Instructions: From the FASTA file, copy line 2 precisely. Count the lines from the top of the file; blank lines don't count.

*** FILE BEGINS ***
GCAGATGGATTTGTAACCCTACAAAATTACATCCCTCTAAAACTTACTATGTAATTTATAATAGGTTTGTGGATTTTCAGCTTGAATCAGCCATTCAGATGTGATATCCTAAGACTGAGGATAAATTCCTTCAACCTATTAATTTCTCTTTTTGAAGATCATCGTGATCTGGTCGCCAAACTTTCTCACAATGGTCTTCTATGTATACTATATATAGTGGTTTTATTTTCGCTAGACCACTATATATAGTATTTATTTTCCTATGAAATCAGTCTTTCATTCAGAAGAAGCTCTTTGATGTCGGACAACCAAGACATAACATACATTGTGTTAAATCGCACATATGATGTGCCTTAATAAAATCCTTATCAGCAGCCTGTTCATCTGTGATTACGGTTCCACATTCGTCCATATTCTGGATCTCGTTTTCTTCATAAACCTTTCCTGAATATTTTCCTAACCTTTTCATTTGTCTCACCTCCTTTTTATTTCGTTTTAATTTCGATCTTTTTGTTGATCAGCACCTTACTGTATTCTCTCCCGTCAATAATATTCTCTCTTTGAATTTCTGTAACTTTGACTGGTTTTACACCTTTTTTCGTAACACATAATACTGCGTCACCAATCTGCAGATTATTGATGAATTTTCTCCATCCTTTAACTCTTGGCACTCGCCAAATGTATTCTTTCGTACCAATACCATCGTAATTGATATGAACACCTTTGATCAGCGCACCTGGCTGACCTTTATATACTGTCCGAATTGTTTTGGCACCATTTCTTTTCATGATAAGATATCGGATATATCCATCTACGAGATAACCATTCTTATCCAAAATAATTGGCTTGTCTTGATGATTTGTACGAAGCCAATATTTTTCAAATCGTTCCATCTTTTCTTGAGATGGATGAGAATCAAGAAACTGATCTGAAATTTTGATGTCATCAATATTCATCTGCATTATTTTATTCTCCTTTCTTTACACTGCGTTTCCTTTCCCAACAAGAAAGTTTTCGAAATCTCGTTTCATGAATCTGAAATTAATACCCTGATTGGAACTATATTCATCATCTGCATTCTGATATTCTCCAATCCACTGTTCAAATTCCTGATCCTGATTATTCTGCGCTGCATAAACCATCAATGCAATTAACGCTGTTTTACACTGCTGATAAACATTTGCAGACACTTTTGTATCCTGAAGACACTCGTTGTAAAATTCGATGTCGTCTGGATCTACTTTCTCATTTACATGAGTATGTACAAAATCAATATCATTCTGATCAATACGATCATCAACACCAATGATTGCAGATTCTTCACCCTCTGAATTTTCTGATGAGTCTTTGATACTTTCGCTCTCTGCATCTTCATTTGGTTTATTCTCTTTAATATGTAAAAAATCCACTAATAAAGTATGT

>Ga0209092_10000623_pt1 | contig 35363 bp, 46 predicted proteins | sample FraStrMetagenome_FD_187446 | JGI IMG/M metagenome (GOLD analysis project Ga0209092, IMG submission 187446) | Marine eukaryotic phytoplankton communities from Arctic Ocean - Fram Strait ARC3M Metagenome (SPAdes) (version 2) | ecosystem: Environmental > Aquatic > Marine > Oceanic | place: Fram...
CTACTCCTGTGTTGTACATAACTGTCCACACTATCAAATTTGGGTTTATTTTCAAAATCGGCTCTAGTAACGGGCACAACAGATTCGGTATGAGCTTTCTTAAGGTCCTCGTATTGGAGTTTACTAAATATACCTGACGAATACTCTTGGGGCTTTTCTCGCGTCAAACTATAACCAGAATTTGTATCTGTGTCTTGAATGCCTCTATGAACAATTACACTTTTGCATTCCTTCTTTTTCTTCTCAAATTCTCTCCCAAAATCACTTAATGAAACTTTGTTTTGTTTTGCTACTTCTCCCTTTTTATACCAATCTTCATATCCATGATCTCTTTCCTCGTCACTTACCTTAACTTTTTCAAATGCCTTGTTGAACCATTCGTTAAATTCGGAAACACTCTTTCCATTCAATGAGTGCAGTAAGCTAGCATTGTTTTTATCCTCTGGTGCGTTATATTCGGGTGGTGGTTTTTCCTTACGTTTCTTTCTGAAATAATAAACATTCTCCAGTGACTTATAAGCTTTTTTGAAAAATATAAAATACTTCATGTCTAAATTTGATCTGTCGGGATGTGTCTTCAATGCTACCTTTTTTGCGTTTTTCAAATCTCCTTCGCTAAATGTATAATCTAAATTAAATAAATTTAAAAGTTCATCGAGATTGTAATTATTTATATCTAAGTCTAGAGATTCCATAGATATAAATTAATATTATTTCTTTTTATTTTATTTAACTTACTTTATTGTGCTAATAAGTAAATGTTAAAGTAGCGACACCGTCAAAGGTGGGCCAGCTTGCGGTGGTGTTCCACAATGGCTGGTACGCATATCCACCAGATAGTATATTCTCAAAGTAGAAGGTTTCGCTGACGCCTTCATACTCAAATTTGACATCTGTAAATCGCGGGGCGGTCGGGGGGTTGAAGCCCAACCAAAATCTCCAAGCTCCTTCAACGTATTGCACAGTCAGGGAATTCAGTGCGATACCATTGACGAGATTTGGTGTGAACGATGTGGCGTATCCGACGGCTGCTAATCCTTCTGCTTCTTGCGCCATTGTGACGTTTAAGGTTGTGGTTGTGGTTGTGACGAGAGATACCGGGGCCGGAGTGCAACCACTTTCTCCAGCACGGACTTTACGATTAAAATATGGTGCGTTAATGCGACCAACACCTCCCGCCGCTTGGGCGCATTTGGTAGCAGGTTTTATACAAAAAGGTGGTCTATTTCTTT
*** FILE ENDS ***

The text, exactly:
>Ga0209092_10000623_pt1 | contig 35363 bp, 46 predicted proteins | sample FraStrMetagenome_FD_187446 | JGI IMG/M metagenome (GOLD analysis project Ga0209092, IMG submission 187446) | Marine eukaryotic phytoplankton communities from Arctic Ocean - Fram Strait ARC3M Metagenome (SPAdes) (version 2) | ecosystem: Environmental > Aquatic > Marine > Oceanic | place: Fram...